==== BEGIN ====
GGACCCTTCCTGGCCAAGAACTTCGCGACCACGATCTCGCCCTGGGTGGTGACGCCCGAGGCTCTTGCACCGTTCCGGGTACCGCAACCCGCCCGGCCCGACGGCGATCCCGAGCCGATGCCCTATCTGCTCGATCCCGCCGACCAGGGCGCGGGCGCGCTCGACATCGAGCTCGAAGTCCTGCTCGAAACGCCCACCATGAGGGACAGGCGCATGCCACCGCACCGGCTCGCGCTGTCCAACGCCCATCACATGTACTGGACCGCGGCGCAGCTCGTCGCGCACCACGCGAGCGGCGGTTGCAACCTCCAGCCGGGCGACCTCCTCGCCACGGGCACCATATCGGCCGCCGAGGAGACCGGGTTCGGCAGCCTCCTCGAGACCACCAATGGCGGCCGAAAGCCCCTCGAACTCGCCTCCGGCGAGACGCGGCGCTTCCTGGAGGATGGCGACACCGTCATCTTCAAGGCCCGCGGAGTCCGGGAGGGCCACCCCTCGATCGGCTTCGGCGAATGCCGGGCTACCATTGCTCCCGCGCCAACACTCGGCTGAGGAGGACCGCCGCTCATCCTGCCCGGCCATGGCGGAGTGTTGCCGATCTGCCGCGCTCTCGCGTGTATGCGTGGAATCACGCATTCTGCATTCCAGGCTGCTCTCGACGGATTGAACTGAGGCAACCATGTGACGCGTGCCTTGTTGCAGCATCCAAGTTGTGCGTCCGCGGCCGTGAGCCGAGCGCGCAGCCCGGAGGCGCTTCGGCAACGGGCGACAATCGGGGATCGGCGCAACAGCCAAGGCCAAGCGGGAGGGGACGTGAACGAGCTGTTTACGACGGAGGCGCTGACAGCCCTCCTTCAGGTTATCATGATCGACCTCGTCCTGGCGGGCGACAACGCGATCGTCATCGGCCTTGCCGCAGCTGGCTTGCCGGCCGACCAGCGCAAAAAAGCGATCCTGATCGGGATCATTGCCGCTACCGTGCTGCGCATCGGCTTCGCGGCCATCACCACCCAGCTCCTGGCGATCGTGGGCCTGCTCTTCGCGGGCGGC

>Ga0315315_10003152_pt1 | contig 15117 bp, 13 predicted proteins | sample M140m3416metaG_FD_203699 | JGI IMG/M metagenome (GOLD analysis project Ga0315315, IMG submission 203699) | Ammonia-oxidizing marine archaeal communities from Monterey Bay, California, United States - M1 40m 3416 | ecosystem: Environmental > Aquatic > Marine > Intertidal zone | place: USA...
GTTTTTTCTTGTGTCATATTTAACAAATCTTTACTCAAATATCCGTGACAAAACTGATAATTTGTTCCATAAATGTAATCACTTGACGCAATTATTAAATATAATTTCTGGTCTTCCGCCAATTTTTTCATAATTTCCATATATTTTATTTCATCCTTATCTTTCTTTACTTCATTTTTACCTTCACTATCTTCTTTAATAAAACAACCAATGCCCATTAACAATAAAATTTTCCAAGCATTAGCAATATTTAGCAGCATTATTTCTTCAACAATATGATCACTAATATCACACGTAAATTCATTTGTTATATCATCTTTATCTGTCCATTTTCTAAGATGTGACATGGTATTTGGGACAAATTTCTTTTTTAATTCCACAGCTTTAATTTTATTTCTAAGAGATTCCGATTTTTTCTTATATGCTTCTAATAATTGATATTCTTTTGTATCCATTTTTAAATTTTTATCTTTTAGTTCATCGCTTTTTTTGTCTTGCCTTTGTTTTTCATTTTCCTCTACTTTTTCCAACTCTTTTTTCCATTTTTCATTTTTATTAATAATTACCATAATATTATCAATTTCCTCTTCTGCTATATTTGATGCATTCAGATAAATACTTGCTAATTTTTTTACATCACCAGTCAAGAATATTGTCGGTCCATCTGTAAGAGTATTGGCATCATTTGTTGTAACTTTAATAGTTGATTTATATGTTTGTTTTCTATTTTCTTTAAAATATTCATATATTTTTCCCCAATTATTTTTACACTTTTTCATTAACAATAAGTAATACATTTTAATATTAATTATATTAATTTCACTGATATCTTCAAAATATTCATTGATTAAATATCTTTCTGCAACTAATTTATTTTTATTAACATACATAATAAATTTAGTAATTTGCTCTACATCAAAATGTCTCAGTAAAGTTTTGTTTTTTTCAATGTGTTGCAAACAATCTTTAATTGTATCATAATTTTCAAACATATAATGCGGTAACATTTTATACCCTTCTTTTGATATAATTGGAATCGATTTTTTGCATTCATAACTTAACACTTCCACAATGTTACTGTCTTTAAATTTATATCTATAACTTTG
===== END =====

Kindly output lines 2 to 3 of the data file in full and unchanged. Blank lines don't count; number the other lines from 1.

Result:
>Ga0315315_10003152_pt1 | contig 15117 bp, 13 predicted proteins | sample M140m3416metaG_FD_203699 | JGI IMG/M metagenome (GOLD analysis project Ga0315315, IMG submission 203699) | Ammonia-oxidizing marine archaeal communities from Monterey Bay, California, United States - M1 40m 3416 | ecosystem: Environmental > Aquatic > Marine > Intertidal zone | place: USA...
GTTTTTTCTTGTGTCATATTTAACAAATCTTTACTCAAATATCCGTGACAAAACTGATAATTTGTTCCATAAATGTAATCACTTGACGCAATTATTAAATATAATTTCTGGTCTTCCGCCAATTTTTTCATAATTTCCATATATTTTATTTCATCCTTATCTTTCTTTACTTCATTTTTACCTTCACTATCTTCTTTAATAAAACAACCAATGCCCATTAACAATAAAATTTTCCAAGCATTAGCAATATTTAGCAGCATTATTTCTTCAACAATATGATCACTAATATCACACGTAAATTCATTTGTTATATCATCTTTATCTGTCCATTTTCTAAGATGTGACATGGTATTTGGGACAAATTTCTTTTTTAATTCCACAGCTTTAATTTTATTTCTAAGAGATTCCGATTTTTTCTTATATGCTTCTAATAATTGATATTCTTTTGTATCCATTTTTAAATTTTTATCTTTTAGTTCATCGCTTTTTTTGTCTTGCCTTTGTTTTTCATTTTCCTCTACTTTTTCCAACTCTTTTTTCCATTTTTCATTTTTATTAATAATTACCATAATATTATCAATTTCCTCTTCTGCTATATTTGATGCATTCAGATAAATACTTGCTAATTTTTTTACATCACCAGTCAAGAATATTGTCGGTCCATCTGTAAGAGTATTGGCATCATTTGTTGTAACTTTAATAGTTGATTTATATGTTTGTTTTCTATTTTCTTTAAAATATTCATATATTTTTCCCCAATTATTTTTACACTTTTTCATTAACAATAAGTAATACATTTTAATATTAATTATATTAATTTCACTGATATCTTCAAAATATTCATTGATTAAATATCTTTCTGCAACTAATTTATTTTTATTAACATACATAATAAATTTAGTAATTTGCTCTACATCAAAATGTCTCAGTAAAGTTTTGTTTTTTTCAATGTGTTGCAAACAATCTTTAATTGTATCATAATTTTCAAACATATAATGCGGTAACATTTTATACCCTTCTTTTGATATAATTGGAATCGATTTTTTGCATTCATAACTTAACACTTCCACAATGTTACTGTCTTTAAATTTATATCTATAACTTTG